As It Happens

These parrots use their beaks as a 3rd limb to climb — and they're really good at it

It’s hard to climb with two legs and no hands — unless you’re a parrot.

Researcher says the ability is extremely rare in the animal world and 'totally weird'

A rosy-faced lovebird uses its beak as a third limb to climb. (Steven Gaines/New York Institute of Technology)

It's hard to climb with two legs and no hands — unless you're a parrot.

Lovebirds, a type of parrot, have an incredible ability to use their beaks as a third limb while climbing, hoisting more than 70 per cent of their body weight using the muscles in their necks and heads, new research has found. 

It's an ability that's been observed across other species of parrots, too, and one that researcher Michael Granatosky calls "totally weird."

"For an animal to figure out odd uses of its different body parts, it's just crazy. It's really rare," Granatosky, an assistant professor of anatomy at the New York Institute of Technology, told As It Happens guest host Robyn Bresnahan. 

"This would be a [like] human pulling almost the equivalent of its entire body weight by its jaw and neck musculature."

Granatosky is one of the authors of a new study about the phenomenon, which was published Wednesday in the journal Proceedings of the Royal Society B.

Watch: A rosy-faced lovebird climbs in the lab:


In the animal kingdom, the distribution of limbs is usually even as a rule, says Granatosky.

It's extremely rare, he says, for an animal to break the mould and use another body part as a limb  — although it's not entirely unheard of. 

"We see it in things like kangaroos that use their tail as a fifth limb. Spider monkeys, they use their tails as a limb," he said. "But to our knowledge, it's the first example of an animal that actually uses its head to climb on these vertical surfaces."

The birds, he said, move almost like an inchworm, anchoring their legs, stretching their necks up to grab ahold of something, then pulling themselves up.

"Anyone who has a pet parrot, I think you can appreciate that they've seen this a million times. I have a parrot at home, and when he's tired of dealing with me, he just finds his way back to his cage, crawls up the wall and goes right back in," Granatosky said.

Every time I see my parrot want to get something or get to somewhere, it's just constantly astounding how he can do it- Michael Granatosky, New York Institute of Technology

"But trying to go into the scientific literature to find examples of this and understanding of this kind of movement, it just doesn't exist. So we're really happy that we're able to work on this."

Granatosky and his colleagues had six rosy-faced lovebirds climb a vertical surface equipped with sensors to measure how much force they were exerting, and in which directions.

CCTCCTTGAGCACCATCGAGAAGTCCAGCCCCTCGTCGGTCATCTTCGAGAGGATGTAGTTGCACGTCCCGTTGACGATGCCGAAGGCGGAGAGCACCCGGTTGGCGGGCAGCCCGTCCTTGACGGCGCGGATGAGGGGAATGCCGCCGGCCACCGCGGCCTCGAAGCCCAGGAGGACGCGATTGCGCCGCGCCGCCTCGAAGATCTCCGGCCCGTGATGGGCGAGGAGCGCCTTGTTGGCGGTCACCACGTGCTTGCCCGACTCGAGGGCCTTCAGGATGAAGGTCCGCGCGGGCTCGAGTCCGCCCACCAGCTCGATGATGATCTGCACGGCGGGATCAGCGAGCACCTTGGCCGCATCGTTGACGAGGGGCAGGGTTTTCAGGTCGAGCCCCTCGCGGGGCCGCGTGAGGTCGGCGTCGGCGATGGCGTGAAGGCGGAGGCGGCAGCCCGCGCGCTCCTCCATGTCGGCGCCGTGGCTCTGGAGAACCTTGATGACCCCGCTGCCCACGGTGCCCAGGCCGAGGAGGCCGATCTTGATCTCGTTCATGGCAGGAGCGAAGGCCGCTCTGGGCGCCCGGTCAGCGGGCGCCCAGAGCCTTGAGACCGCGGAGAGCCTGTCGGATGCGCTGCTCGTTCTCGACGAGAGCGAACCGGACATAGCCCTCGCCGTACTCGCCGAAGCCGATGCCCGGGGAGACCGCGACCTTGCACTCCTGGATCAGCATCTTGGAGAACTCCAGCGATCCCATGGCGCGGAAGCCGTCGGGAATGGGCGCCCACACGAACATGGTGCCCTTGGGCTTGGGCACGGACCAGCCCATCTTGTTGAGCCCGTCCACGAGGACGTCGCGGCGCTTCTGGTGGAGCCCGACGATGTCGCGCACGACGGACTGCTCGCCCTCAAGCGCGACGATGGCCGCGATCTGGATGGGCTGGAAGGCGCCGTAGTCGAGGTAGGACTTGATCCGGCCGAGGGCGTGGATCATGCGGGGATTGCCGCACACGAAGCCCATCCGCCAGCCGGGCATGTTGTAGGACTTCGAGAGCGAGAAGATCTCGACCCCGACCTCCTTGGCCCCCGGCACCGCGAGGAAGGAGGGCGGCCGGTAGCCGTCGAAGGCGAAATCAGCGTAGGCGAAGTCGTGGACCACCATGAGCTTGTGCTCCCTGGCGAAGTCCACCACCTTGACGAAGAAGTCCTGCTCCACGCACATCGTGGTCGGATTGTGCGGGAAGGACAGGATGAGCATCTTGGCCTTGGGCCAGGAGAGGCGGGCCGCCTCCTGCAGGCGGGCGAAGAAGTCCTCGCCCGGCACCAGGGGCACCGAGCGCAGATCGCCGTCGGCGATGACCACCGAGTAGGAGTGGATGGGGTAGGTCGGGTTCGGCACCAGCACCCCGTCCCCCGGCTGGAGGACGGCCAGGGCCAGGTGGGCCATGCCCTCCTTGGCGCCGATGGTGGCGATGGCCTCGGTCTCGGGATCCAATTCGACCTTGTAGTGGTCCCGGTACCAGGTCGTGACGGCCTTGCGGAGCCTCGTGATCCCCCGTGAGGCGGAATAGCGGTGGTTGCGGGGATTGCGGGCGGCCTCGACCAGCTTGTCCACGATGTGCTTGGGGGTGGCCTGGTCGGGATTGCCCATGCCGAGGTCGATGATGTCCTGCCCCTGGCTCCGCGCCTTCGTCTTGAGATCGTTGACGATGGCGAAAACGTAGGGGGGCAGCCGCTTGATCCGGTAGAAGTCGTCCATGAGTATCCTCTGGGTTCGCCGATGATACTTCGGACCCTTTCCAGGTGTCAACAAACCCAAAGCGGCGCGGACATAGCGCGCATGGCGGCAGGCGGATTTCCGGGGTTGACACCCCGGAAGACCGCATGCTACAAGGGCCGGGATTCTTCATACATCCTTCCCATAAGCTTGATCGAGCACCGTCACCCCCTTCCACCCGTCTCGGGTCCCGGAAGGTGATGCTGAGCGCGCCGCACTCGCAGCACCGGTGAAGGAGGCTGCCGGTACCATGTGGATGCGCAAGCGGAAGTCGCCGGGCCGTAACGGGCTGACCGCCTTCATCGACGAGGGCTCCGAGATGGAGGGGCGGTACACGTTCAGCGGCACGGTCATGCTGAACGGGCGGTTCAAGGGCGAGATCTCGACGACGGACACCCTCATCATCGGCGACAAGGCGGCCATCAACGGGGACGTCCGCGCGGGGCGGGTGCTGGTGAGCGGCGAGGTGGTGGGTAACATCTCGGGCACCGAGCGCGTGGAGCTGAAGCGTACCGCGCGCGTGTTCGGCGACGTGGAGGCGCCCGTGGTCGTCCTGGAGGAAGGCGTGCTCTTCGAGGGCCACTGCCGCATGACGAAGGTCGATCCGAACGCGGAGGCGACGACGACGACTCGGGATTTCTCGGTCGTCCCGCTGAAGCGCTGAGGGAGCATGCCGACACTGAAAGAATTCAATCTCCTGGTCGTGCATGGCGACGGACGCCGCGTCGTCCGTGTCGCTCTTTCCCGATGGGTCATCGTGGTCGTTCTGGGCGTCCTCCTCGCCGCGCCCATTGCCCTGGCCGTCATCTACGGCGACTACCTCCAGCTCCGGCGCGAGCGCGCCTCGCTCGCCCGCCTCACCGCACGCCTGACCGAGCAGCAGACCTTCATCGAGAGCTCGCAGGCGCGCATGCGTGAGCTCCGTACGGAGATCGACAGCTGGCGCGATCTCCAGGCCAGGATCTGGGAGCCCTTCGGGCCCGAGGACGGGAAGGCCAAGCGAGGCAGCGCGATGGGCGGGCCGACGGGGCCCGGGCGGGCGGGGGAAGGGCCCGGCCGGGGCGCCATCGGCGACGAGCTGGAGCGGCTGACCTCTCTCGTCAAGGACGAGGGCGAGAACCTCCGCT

They discovered the birds' neck and head musculature are incredibly strong — just as strong as their legs, in fact.  And the force generated by their beaks was equal to, or greater than, the proportional force exerted by the forelimbs of human and other primates when climbing.

Other parrot species, like this blue macaw, are also known to climb with their beaks. (Mauro Pimentel/AFP/Getty Images)

It's perhaps not surprising when you consider that they can also use their powerful beaks to crack open nuts, Granatosky said.

"The amount of force that they use for biting into things is a lot more than they use for actual locomotion," he said. "Certainly in the lab, we have these scars to prove that all over our hands."

A possible tool for veterinarians 

Brian Speer, the director of the Medical Center for Birds in Oakley, Calif., said the study scientifically quantified what people have long observed about parrots, and could have implications for veterinary medicine.

"In some birds with chronic painful conditions (arthritis, articular gout of the feet and toes, etc.) you can see increased use of the maxillary [upper] beak to aid in movements, above and beyond what is normal — merely to aid their movements in the presence of pain or other disabilities," he said in an email.

So if a parrot starts using its beak in this way more often than usual, that could be used as "a means of assessing welfare, quality of life, and effectiveness of treatments being utilized."

A rosy-faced lovebird climbs a wire fence in Nambia. (imageBROKER.com/Shutterstock)

So how did the birds evolve to be such good neck climbers?

"This is the big wide open question, actually, that we're still trying to investigate," Granatosky said. But his best guess is that they simply "figured it out."

After all, they're really smart.

"Parrots as a group, and I guess birds as a group in general, have always been portrayed as bird-brained, right? Not particularly intelligent. But when you actually look at the … brain anatomy of parrots, in particular, they rival primates for their intelligence on how they can figure things out," he said.

"Every time I see my parrot want to get something or get to somewhere, it's just constantly astounding how he can do it."


Written by Sheena Goodyear. Interview with Michael Granatosky produced by Leslie Amminson.

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